Climate Warming Will Change Our Coastlines


B. McPherson

There continues to be a small minority of people who refuse to recognize the changes in our world’s climate. The change is not consistent world wide, but the trend is towards a warmer world. Because much of our planet is covered by oceans, the ability to plan for a warmer world is extremely important.

As long as humans have been trading, the importance of sea ports has grown. With the predictions of sea level change by the end of this century reaching at least 8 inches(0.2m) and possibly as much as 6.6ft.(2m) coastal cities need to start preparations now for the changes that are coming. Some have in Europe with London and Venice installing barriers to protect against storm surges.

According to NOAA’s predictions some US areas will be affected more than others by rising sea levels. Alaska and the US Pacific Northwest are still rebounding from the last ice-age, so the land is rising. Other areas of the US are not so lucky. Chesapeake Bay area is subsiding as is the Gulf Coast. They will be affected to a greater degree.

A years long report on the effects of climate warming on the USA was released last week by their National Climate Assessment Committee. It has dire warnings for Gulf cities such as Mobile Alabama. Yet, some of the state’s legislators are still refusing to recognize that change is already here and to take steps to help mitigate damage to their important port.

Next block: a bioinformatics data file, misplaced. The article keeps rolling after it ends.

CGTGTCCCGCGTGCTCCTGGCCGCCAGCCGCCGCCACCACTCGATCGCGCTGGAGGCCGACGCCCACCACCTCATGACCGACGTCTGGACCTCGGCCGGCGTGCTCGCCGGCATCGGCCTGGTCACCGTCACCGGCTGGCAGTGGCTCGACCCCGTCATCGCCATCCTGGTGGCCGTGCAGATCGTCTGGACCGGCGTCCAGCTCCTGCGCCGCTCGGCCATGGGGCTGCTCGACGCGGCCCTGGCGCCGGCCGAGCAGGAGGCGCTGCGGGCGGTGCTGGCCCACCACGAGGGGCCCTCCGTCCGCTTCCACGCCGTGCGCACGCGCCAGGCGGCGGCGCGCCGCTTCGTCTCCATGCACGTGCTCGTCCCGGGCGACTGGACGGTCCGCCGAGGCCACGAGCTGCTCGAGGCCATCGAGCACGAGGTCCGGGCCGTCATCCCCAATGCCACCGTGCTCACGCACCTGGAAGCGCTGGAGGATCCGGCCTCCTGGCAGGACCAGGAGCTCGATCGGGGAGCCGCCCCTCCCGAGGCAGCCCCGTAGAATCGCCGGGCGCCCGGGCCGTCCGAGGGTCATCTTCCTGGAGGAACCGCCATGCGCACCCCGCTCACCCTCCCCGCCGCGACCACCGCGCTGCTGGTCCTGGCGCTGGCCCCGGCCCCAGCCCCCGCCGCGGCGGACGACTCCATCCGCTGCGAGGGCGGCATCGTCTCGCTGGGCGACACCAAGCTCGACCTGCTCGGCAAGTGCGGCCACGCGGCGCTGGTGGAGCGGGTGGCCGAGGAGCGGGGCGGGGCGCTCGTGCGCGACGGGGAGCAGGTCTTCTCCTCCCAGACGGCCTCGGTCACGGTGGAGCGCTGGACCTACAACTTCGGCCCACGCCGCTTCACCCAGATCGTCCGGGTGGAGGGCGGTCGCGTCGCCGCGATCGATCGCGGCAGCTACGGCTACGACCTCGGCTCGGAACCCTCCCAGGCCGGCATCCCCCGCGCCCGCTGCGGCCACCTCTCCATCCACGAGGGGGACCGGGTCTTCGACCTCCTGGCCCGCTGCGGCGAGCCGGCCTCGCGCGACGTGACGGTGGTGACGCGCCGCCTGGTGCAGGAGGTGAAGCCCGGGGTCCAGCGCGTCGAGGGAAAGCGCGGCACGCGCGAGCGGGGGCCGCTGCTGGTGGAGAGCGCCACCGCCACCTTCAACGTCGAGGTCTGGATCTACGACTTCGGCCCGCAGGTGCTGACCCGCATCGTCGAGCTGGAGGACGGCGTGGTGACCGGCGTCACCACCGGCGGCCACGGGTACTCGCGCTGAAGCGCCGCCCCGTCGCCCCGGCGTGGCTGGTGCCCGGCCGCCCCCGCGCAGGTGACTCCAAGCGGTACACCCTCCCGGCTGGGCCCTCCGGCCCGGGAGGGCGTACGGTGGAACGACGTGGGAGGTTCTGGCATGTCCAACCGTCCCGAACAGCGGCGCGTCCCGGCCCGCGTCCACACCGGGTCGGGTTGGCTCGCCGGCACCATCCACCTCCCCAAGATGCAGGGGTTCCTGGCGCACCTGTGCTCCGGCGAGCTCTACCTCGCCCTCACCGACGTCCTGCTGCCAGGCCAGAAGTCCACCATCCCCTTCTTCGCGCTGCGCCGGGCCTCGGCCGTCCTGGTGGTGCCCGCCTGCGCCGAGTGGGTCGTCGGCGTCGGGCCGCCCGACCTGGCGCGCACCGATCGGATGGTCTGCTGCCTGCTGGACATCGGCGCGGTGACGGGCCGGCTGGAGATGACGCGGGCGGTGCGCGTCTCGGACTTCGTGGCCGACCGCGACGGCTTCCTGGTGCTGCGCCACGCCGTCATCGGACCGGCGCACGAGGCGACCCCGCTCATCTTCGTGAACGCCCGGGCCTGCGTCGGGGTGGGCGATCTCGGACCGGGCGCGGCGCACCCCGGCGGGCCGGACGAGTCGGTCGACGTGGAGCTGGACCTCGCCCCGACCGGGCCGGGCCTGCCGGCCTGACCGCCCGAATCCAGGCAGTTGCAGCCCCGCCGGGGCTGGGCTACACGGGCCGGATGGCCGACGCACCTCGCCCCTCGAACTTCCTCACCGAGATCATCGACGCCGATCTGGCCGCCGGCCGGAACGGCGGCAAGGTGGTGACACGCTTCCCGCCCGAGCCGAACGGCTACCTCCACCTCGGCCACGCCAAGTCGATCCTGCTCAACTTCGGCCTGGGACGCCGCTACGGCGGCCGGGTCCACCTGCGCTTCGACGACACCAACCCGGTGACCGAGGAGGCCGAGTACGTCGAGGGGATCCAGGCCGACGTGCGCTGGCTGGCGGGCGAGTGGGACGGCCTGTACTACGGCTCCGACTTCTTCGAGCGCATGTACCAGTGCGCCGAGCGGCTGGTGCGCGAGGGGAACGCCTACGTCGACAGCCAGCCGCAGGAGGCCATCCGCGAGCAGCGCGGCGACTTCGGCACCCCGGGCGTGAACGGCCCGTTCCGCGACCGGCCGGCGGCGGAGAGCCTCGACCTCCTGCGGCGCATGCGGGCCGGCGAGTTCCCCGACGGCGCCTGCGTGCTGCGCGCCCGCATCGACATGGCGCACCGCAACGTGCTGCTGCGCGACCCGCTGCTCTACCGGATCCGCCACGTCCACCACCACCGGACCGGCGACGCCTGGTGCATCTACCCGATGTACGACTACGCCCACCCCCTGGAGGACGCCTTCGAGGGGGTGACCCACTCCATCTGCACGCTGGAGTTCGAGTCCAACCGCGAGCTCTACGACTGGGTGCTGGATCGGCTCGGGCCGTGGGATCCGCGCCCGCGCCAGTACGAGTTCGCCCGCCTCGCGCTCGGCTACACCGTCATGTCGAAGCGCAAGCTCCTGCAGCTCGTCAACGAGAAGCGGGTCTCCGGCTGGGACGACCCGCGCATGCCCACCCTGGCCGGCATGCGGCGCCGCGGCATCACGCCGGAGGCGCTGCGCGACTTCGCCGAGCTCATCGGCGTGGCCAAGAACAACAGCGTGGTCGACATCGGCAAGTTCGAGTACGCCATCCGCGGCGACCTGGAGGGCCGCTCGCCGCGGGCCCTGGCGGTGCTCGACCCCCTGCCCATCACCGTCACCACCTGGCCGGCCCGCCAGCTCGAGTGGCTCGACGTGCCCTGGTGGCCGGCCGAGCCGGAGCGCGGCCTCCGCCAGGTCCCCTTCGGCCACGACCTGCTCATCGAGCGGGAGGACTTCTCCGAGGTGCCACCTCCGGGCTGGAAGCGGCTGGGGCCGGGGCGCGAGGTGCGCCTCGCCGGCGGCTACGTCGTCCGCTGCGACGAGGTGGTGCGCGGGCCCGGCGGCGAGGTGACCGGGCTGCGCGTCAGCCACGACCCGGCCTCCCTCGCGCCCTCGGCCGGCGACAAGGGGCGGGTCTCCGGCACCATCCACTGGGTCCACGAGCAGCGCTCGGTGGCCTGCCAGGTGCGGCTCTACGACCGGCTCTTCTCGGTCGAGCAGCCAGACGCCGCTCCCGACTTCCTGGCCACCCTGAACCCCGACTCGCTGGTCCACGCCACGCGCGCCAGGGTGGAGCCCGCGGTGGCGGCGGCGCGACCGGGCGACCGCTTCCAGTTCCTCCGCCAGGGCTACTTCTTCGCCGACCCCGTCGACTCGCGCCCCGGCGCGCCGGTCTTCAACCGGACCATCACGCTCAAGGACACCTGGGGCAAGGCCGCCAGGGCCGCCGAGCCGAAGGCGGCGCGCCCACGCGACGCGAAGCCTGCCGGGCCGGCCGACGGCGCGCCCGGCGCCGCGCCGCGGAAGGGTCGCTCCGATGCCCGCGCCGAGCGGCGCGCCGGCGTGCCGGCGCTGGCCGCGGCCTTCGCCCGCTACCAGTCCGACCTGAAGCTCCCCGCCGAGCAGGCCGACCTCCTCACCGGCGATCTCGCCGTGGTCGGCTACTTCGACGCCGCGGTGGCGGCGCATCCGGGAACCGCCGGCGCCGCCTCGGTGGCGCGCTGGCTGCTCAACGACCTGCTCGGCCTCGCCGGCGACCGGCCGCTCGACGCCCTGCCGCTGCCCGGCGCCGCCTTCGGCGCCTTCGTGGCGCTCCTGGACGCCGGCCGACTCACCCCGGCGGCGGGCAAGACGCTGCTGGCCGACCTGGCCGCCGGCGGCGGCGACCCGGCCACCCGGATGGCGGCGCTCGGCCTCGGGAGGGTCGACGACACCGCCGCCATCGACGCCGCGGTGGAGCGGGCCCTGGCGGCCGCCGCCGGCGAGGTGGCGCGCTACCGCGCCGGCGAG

Alabama was among 12 states that had done nothing to address climate change, according to an April 2012 report by the Natural Resources Defense Council, a New York-based nonprofit that supports environmental conservation.Bloomberg

Alabama’s official climatologist John Christy, has told legislators that the situation is not worrisome. People on the sandy, barrier islands around Mobile Bay are reporting more ocean flooding and greater storm surges than ever before experienced. One weather event is not indicative of climate change, but a series of them is establishing a pattern.

For those people outside the USA and Puerto Rico, all it takes is a map and a little common sense to see what would happen to the coast lines if the seas climb a minimum of 0.2m. There is an interactive map available at Global Flood Map where you can enter your own town and choose different levels of ocean rise to see the predictions. Salt intrusion will kill land plants and make coastal wells brackish, flooding at periodic high tides will occur more frequently, storm surges will inundate greater areas and with more force, higher ocean levels will cause coastal erosion.

It is predicted that with only a 6 inch increase, over 41 million people will be displaced and will be looking for new homes.

Sources

Scenarios Global Change           

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